Climate change and planetary health
Human progress for health and prosperity has facilitated unprecedented developments in medicine, agriculture and industry, and improved the lives of many people. But our activities have been unsustainable and have caused widespread environmental damage in the atmosphere, on land, and in the oceans.
These major impacts, that will leave their footprint in the earth’s geological record, have led to the definition of a new geological epoch, the Anthropocene.
Significant increases in atmospheric greenhouse gas concentrations, resulting from human actions such as the burning of fossil fuels, are raising global temperatures, and have caused air pollution, biodiversity loss, depletion of water and food, and heightened the risk of natural disasters.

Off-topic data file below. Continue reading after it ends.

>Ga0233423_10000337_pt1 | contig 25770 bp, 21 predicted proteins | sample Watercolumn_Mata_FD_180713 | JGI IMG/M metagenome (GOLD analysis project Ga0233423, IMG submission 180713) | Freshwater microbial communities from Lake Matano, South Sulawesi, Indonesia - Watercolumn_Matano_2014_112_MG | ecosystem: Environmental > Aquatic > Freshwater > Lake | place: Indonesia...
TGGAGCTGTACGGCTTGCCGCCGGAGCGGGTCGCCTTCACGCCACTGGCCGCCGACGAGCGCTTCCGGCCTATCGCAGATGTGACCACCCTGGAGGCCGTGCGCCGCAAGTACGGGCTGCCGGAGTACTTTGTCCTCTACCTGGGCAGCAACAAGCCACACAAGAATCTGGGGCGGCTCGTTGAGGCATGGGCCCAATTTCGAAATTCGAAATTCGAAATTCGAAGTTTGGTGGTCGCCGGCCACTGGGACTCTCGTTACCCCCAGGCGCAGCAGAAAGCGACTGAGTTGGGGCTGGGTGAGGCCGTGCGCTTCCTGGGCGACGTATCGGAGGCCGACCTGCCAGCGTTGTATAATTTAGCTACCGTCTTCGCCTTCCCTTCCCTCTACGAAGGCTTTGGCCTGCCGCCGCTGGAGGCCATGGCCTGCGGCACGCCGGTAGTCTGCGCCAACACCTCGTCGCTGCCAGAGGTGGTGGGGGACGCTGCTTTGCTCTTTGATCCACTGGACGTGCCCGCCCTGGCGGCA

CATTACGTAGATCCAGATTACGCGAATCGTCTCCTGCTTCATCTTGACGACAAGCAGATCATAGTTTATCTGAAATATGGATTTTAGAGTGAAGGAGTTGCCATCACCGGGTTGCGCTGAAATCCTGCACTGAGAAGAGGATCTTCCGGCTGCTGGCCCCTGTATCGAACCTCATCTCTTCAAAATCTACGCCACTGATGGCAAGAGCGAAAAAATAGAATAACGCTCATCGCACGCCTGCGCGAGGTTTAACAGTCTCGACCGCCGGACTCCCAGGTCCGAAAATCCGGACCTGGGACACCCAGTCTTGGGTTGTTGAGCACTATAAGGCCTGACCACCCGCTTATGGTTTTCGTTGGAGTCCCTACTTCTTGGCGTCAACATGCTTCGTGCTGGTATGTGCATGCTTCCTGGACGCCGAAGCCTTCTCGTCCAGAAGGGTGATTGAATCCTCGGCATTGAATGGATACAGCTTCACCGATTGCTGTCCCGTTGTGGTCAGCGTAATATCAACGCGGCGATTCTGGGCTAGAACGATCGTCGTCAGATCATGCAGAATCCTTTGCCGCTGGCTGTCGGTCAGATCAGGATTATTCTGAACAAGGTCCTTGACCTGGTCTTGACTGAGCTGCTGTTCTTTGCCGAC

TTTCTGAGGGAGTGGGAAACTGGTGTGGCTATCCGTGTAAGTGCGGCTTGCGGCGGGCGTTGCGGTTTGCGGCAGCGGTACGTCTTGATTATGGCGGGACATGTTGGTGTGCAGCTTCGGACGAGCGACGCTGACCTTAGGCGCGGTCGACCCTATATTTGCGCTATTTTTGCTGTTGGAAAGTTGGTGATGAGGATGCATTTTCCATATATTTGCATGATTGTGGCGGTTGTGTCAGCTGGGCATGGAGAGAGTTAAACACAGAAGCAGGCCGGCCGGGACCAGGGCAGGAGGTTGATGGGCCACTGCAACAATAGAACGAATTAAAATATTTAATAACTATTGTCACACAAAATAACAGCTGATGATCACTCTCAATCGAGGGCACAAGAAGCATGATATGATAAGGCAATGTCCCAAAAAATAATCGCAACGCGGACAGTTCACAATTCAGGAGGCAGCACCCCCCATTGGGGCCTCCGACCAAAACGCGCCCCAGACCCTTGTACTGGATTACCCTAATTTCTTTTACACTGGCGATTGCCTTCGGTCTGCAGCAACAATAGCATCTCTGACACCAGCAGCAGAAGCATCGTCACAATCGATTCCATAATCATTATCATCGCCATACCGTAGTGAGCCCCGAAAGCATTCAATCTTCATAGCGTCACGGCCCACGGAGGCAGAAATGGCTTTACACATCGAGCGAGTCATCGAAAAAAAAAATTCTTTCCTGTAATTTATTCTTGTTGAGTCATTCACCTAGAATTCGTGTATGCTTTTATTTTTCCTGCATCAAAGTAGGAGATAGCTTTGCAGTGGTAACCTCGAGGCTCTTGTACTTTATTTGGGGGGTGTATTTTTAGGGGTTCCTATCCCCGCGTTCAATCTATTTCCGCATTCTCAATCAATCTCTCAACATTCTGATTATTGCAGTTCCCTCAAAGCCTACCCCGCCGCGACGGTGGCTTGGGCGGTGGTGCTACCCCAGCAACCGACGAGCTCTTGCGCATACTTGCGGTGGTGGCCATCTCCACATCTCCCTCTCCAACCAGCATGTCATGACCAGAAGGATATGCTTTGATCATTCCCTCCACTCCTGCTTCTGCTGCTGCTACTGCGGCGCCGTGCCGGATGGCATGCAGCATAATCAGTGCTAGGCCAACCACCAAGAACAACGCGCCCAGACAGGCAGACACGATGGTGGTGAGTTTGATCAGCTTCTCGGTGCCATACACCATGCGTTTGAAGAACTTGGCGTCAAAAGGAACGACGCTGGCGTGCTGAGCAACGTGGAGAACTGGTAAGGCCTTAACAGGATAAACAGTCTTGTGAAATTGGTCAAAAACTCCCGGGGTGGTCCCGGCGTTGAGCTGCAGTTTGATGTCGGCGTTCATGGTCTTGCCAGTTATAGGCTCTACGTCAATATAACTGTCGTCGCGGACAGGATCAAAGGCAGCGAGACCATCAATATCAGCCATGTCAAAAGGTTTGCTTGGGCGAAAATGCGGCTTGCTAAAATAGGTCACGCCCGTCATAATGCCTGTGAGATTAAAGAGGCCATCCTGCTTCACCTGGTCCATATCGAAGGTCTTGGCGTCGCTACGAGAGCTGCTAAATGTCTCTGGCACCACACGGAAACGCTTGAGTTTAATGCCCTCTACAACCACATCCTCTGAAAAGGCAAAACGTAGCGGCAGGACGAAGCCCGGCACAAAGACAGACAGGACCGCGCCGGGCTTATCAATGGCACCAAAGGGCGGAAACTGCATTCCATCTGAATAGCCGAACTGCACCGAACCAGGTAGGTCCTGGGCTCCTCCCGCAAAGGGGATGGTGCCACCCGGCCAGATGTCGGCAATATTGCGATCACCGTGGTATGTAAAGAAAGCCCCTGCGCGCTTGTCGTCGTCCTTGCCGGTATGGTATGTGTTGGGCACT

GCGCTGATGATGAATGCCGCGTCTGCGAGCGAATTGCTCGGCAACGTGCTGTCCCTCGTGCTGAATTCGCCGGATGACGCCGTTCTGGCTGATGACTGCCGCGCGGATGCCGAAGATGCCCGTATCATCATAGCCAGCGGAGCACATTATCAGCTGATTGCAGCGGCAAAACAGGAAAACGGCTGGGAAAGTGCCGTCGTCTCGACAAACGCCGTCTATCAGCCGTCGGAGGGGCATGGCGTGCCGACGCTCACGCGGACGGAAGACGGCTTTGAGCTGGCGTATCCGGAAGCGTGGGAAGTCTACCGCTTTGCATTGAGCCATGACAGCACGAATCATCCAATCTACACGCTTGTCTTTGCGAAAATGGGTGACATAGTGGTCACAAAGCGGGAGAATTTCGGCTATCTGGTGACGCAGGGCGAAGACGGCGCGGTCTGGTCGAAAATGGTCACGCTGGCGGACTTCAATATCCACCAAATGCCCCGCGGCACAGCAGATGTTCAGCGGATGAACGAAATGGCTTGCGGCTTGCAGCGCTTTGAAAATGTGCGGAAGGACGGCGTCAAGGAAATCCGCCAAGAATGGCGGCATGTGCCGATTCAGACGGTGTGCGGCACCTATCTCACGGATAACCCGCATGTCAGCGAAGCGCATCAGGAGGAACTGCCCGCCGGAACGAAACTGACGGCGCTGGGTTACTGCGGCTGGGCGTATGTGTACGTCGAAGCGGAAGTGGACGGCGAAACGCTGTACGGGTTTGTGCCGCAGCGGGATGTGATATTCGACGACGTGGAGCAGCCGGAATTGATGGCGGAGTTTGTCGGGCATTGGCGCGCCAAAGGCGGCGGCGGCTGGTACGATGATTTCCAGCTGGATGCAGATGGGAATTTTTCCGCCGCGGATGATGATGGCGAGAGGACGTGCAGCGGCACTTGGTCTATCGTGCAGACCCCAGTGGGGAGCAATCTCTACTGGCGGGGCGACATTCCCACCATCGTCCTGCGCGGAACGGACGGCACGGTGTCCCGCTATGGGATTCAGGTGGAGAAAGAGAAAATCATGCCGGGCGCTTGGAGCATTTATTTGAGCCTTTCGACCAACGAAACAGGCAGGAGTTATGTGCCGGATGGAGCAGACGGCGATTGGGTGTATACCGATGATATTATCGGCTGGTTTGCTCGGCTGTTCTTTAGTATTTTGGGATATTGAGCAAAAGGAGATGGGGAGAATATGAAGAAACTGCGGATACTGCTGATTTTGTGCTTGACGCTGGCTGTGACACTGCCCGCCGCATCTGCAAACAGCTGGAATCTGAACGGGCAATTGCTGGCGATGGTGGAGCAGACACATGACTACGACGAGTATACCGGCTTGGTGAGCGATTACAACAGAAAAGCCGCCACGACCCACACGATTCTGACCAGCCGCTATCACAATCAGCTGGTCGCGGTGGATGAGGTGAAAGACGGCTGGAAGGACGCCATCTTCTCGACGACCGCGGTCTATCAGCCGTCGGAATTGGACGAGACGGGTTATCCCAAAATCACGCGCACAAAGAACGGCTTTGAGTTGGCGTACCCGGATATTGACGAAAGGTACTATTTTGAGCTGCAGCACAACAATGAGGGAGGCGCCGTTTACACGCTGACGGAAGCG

Existing social and health inequalities are being magnified as the most vulnerable population feel the effects first, including the poorest in society, women, children and older people, and those in high-risk areas such as tropical megacities, coastal areas, and small islands.
We must now understand how these environmental changes are affecting human health, identify effective solutions to support those most at risk and propose ways to live on our planet more sustainably. The term ‘Planetary Health’ was coined in 2013 by the Rockefeller Foundation, a council led by high-profile leaders, and is defined as the health of human civilisation and the state of the natural systems on which it depends.
The field of planetary health is developing fast and requires transdisciplinary research that focuses on policy and real-world interventions. Ensuring the widespread inclusion of planetary health perspectives is essential if we are to meet the United Nations Sustainable Development Goals and identify solutions for people and the planet.